5 External links

Origin of the Philistines

It has been suggested that the Philistines formed part of the great naval confederacy, the "Sea Peoples", who had wandered, at the beginning of the 12th century BCE, from their homeland in southern Greece and the Aegean islands to the shores of the Mediterranean and repeatedly attacked Egypt during the later Nineteenth Dynasty. Though eventually repulsed by Ramesses III, he was, according to the theory, apparently unable to dislodge them from their settlements in Palestine.

The connection between Mycenean culture and Philistine culture was made clearer by finds, especially pottery styles, at the excavation of Ekron one of the five Philistine cities in Canaan, undertaken in 1981 - 1996. At Ekron, of particular interest is a large, well constructed building which covers 240 square meters. Its walls are broad, designed to support a second story and its wide, elaborate entrance leads to a large hall, partly covered with a roof supported on a row of columns. In the floor of the hall is a circular hearth paved with pebbles, as is typical in Mycenean buildings; other unusual architectural features are paved benches and podiums. Among the finds are three small bronze wheels with eight spokes. Such wheels are known to have served as wheels for portable cultic stands in the Aegean region during this period and it is therefore assumed that this building served cultic functions.

The Harris Papyrus details the achievements of the reign of Ramesses III. In the brief description of the outcome of the battles in year 8 is the description of the fate of the Sea Peoples. Ramesses tells us that, having brought the imprisoned Sea Peoples to Egypt, he "settled them in strongholds, bound in my name. Numerous were their classes like hundred-thousands. I taxed them all, in clothing and grain from the storehouses and granaries each year" Some scholars suggest that it is likely that these "strongholds" were actually fortified towns in southern Canaan, the cities that would eventually become the five cities of the Philistines (Redford 1992, p. 289). Hebrew tradition, recorded in Genesis 10:14, included the Philistines among the sons of Egypt. The theory that the Sea Peoples included Greek-speaking tribes has been developed even further to postulate that the Philistines originated in either western Anatolia or the Greek peninsula, though the biblical sources are unanimous that they were descended from Egypt.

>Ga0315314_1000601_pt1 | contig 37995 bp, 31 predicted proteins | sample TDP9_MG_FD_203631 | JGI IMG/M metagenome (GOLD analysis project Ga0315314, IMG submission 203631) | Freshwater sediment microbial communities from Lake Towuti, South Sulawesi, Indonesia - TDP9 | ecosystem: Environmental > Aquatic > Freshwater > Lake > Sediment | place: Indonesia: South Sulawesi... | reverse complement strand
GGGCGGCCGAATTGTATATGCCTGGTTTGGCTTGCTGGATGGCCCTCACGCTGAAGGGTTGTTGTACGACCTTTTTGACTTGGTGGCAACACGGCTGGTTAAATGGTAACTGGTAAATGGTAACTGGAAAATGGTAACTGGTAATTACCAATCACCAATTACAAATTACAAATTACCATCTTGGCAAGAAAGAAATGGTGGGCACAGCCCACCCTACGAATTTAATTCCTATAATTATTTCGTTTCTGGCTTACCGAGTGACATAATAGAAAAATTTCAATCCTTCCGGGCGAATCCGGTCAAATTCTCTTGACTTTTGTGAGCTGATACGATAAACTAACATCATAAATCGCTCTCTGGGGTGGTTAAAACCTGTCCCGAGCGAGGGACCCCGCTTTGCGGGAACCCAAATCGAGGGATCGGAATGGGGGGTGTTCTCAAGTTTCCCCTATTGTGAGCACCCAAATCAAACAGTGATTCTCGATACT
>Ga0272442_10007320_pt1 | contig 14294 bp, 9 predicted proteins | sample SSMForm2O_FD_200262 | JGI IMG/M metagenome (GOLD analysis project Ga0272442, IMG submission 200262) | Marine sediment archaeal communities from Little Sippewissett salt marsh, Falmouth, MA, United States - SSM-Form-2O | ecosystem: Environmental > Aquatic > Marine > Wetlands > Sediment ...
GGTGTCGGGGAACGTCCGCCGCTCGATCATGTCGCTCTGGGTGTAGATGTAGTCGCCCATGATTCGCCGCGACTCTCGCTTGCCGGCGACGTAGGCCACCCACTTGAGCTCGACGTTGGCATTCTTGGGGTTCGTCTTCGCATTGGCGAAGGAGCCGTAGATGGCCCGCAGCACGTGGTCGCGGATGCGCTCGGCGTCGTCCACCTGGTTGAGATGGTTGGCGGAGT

The Philistines settled along the eastern Mediterranean coast at about the time when the Israelites settled in the Judean highlands. Politically independent, they preserved their traditions, which were clearly related to those of the Mycenaean culture. Architectural features and many finds indicate this relationship, especially the early Philistine pottery decorated in shades of brown and black, which later developed into the distinctive black and red decorations on white slip. Their kings were called Abimelech.


Philistines: (פלשתים, Standard Hebrew Pəlištim, Tiberian Hebrew Pəlištm). Philistia (פלשת, Standard Hebrew Pəlšet / Pəlšet, Tiberian Hebrew Pəlšeṯ / Pəlāšeṯ).

Philistine as a disparaging term

See Philistines for an entry on the disparaging term popularized in the 19nth century for enemies of culture.


External links


British writers of the 19th century and very early 20th century sometimes referred to the Arabs of Palestine as "Philistines". This was apparently not due to a belief in a strong connection with the ancient Philistines, but merely reflects the former convention that "Philistine" simply denotes "native of "Palestine".

The word philistine, in non-historical usage, refers to a person deficient in the culture of the Liberal Arts, a smug and intolerant opponent of the bohemian, exhibiting a restrictive moral code, unappreciative of artistic ideas.